|March 2009||Page 1 Of 1|| |
|Think Red, Black and White|
Posted On 2009-03-30 , 9:04 PM
My thirteen year old grand-daughter recently caught the reading bug. It happened with the popularity of the "Twilight" books. You know, the one about the good vampire. Last summer she started buying the books with her allowance and has read The Complete Twilight Saga Collection – more than once. She loaned them to her friends and they caught the reading bug, too. So when I say think red for vampire I'm sure you can guess why (bl**d is another word on my no-no list); and black and white is for the pages of a book. (Remember that old riddle: What's black and white and read all over? A newspaper.)
My grand-daughter doesn't know it, but she has inspired me to write an article for Buzzing Kids World about catching the reading bug. It can make big changes in a kid's life. Some of the older girls are chatting in Instant Messenger that they're "dumping" their boyfriends saying they're looking for someone more like Edward, the gentle vampire, if you can imagine that! Did I mention fantasy? Not my grand-daughter, of course, she's still into sports, not boys, and is on the Honor Roll at school. Did I hear someone say, "Sure, KidsGranny, not your grand-daughter!" Let me be, please, with my own fantasies – all my grandkids are angels. But aren't everybody's!
Here's a tip: Read to your kids. Have them read to you. It helps them dream of the possibilities – now and later!
|We Are All Cracked Pots|
Posted On 2009-03-22 , 3:46 PM
Sometimes I just feel like a cracked pot; but then I remember the story of the two water pots. Here's how it goes:
Long ago and in a faraway place, a water bearer had two large pots. Each was hung on the end of a pole, which he carried across his back. One pot was perfect. The other had a crack in it. [That's me... and you ^.~]
At the end of the long walk from the stream to the house, the cracked pot was only half full. The pot was very sad about his imperfection.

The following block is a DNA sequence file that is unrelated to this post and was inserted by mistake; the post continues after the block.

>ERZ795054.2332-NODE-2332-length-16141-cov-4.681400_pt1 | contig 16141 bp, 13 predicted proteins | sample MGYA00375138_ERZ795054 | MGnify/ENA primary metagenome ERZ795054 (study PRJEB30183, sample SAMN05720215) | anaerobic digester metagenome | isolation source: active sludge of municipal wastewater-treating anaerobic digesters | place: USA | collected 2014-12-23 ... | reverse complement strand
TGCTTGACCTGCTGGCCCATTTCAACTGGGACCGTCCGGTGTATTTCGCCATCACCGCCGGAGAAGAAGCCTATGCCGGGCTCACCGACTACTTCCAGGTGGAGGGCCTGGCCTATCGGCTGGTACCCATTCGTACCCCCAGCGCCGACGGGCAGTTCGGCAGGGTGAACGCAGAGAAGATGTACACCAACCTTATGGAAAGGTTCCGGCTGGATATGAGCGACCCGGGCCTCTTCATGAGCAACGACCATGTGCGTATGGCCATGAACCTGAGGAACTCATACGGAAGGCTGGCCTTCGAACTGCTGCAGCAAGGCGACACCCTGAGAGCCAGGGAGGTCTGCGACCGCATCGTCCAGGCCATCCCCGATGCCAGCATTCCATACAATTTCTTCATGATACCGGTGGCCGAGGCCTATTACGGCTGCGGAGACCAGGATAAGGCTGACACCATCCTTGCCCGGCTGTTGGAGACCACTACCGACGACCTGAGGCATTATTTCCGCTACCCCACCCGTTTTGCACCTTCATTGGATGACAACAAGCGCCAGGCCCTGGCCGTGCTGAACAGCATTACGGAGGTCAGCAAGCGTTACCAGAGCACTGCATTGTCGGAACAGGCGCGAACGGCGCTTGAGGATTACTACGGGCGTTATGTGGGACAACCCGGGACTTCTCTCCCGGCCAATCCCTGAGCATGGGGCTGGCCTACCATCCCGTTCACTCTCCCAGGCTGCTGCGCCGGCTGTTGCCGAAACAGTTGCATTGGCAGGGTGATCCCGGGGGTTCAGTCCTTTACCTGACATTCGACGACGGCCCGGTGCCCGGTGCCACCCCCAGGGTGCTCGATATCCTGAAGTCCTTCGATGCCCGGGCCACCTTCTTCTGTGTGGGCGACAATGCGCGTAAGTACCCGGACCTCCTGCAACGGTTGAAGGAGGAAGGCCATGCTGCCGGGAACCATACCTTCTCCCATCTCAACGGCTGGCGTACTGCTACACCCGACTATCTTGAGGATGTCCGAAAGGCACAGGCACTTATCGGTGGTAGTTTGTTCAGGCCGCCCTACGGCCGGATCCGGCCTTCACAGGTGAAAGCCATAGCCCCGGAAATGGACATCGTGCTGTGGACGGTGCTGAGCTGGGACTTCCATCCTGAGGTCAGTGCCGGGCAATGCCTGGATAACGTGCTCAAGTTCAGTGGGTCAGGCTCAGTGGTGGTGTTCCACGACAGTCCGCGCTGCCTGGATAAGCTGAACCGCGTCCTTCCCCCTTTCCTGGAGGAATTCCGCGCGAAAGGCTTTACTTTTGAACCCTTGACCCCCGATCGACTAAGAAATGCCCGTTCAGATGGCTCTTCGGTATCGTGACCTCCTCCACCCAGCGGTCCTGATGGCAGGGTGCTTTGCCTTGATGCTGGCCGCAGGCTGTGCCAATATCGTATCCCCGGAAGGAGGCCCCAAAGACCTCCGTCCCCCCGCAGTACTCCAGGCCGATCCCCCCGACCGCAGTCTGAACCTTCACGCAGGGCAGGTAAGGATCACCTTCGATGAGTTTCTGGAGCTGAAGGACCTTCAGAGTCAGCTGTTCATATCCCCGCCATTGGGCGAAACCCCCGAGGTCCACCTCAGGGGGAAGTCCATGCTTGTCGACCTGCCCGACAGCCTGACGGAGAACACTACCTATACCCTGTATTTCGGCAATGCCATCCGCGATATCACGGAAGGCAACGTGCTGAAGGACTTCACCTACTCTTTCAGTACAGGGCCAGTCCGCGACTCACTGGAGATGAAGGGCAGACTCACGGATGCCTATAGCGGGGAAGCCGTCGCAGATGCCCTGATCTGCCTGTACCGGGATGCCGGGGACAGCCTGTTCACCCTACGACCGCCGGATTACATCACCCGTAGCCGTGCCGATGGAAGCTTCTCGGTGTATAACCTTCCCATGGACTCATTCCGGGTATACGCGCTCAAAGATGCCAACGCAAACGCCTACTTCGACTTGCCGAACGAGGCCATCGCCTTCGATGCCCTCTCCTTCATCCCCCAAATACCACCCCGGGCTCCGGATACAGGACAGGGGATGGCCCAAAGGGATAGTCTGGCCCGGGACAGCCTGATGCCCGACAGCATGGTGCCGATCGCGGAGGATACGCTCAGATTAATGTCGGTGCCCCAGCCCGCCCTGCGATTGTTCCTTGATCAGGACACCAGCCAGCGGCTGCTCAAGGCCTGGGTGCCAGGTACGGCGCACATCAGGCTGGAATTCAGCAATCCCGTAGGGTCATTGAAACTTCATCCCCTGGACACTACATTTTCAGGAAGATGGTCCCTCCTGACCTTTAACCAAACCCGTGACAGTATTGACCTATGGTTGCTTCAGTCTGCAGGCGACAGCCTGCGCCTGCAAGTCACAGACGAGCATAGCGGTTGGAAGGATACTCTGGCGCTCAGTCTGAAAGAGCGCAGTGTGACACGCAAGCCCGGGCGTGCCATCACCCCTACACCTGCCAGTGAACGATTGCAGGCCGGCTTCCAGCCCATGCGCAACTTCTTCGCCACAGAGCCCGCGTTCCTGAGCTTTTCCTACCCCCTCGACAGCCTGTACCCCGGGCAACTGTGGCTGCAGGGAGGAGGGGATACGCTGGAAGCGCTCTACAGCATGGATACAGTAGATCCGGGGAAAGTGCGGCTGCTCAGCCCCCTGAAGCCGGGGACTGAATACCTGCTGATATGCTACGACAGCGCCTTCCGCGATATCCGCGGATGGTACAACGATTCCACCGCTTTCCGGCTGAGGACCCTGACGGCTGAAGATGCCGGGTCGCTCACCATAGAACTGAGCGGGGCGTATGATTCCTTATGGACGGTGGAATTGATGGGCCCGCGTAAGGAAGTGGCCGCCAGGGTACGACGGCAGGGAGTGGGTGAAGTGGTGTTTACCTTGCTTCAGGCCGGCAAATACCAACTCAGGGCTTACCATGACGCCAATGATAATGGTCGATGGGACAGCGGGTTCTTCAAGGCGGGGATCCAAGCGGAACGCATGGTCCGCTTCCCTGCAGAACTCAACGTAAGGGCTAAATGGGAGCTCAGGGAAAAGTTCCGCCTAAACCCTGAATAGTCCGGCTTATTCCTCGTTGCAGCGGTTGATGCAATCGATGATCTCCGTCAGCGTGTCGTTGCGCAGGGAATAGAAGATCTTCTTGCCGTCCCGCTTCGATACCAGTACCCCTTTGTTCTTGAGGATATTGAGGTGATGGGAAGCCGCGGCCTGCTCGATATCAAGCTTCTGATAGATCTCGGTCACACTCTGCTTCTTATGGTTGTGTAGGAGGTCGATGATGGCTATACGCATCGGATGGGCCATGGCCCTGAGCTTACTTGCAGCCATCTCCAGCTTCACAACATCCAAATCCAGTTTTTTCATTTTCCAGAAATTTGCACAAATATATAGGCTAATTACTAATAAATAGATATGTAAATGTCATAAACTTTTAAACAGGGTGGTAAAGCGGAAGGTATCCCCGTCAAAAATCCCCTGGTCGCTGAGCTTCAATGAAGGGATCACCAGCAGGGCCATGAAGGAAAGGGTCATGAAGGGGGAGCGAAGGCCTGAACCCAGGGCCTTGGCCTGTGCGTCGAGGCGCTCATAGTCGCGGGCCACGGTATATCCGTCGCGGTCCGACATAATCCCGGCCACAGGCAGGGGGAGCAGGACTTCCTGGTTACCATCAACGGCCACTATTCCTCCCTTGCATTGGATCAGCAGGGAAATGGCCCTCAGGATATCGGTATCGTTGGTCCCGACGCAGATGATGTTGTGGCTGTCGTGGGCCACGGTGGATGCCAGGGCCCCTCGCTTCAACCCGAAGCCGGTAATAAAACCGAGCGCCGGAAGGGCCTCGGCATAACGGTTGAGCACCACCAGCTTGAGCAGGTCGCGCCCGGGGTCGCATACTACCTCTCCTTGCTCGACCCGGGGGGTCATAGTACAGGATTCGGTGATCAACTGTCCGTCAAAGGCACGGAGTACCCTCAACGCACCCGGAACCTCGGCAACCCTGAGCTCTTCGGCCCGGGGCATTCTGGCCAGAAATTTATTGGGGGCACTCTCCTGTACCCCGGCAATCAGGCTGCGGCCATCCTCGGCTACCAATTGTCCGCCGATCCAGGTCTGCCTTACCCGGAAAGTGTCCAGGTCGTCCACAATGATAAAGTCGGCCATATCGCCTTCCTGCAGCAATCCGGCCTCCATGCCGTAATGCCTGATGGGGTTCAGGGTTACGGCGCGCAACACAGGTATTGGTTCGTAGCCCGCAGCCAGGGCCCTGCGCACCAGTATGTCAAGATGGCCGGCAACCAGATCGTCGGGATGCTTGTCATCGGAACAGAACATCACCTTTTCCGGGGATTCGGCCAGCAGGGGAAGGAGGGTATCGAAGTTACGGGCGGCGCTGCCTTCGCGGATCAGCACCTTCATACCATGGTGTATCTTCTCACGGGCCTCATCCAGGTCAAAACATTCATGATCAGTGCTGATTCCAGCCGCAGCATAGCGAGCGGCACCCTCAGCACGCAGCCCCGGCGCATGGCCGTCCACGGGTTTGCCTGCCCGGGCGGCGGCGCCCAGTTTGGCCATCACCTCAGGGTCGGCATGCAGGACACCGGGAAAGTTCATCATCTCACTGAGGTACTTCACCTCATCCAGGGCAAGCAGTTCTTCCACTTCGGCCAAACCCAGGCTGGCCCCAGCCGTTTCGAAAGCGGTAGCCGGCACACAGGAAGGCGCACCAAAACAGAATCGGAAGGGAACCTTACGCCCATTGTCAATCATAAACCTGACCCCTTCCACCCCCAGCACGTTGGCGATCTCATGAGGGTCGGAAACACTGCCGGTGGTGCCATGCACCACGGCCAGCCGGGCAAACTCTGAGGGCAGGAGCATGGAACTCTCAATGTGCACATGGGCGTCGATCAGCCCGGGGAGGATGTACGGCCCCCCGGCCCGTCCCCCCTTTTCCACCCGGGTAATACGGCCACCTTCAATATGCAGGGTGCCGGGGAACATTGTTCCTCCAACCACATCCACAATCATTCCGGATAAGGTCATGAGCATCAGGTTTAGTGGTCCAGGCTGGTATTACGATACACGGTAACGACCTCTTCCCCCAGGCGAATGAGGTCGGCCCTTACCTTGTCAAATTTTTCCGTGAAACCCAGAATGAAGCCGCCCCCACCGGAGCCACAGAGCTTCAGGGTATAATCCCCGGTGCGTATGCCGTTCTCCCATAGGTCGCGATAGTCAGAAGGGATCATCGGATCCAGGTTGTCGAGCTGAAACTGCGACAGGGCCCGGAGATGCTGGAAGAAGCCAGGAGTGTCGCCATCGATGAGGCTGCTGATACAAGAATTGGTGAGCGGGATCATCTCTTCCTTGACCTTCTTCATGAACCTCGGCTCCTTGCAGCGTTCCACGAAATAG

After two years, the pot spoke to the water bearer, saying he was a failure and ashamed that the crack allowed water to leak out all the way back to the house.
The bearer said, "Did you notice that there are flowers only on your side of the path? That's because I have always known about your flaw. I planted flower seeds on your side of the path. And every day while we walk back from the stream, you have watered them. For two years, I have been able to pick these beautiful flowers to decorate the table. Without you being just the way you are, there would not be this beauty to grace the house."
The moral of this story is: Each of us has our own unique flaw. We're all cracked pots, but it's the cracks and flaws we have that make our lives interesting and rewarding. You have to take each person for who they are, look for the good in them, and help them recognize their strengths.
|Now and Then|
Posted On 2009-03-14 , 9:35 PM
I just wrote an article about Bakugan
the anime action adventure series. It reminded me of when my kids were growing up and how times have changed. Now (according to a forum I saw recently), and much to the consternation of some moms, their little tykes are running through their homes shouting the battle cry, "Bakugan Battle. BRAWL!"
Back when one of our little tykes (the one who is now past the mid-point of his life) strutted thru the house with a raccoon cap on his head, he proudly sang "Davy, Davy Crockett, king of the wild frontier." He did carry a handmade wooden rifle over his shoulder in case he came upon a bear back then. (We were living on a military base in Fairbanks, Alaska then, too; I felt quite protected.) So things haven't changed too much in that regard; but, they sure have in the types of heroes, vocabulary, and styles, etc . . .
. . . and the hairdos. Now (actually a couple years ago) at a family function a teenage relative showed up with a spiked "do" and another time the same teenager was in "Goth." Then, I thought, "Oh my gosh, she's gone over to the dark side. Not so. She was and is a lovely young lady, an excellent student from a fine family, and headed for college in the fall.
Fooled you, didn't I, Dear Diary? I bet you thought I was talking about a male student, smoking funny stuff, skipping class and flunking out of school. I think that's called stereo-typing. That's a no-no. ^.^
|Heads Up For Math Students|
Posted On 2009-03-12 , 12:53 PM
March 14th is National Pi Day. No, we're not making this up. This Saturday, March 14, is National Pi Day. ∏ or "Pi" - as in 3.14159 (and on and on); March 14 - as in 3/14 ... you get the idea. This is a favorite day for math students and full-fledged mathematicians. So help them celebrate - compute, calculate, or bake a pie. Enjoy!
|March 2009||Page 1 Of 1|| ||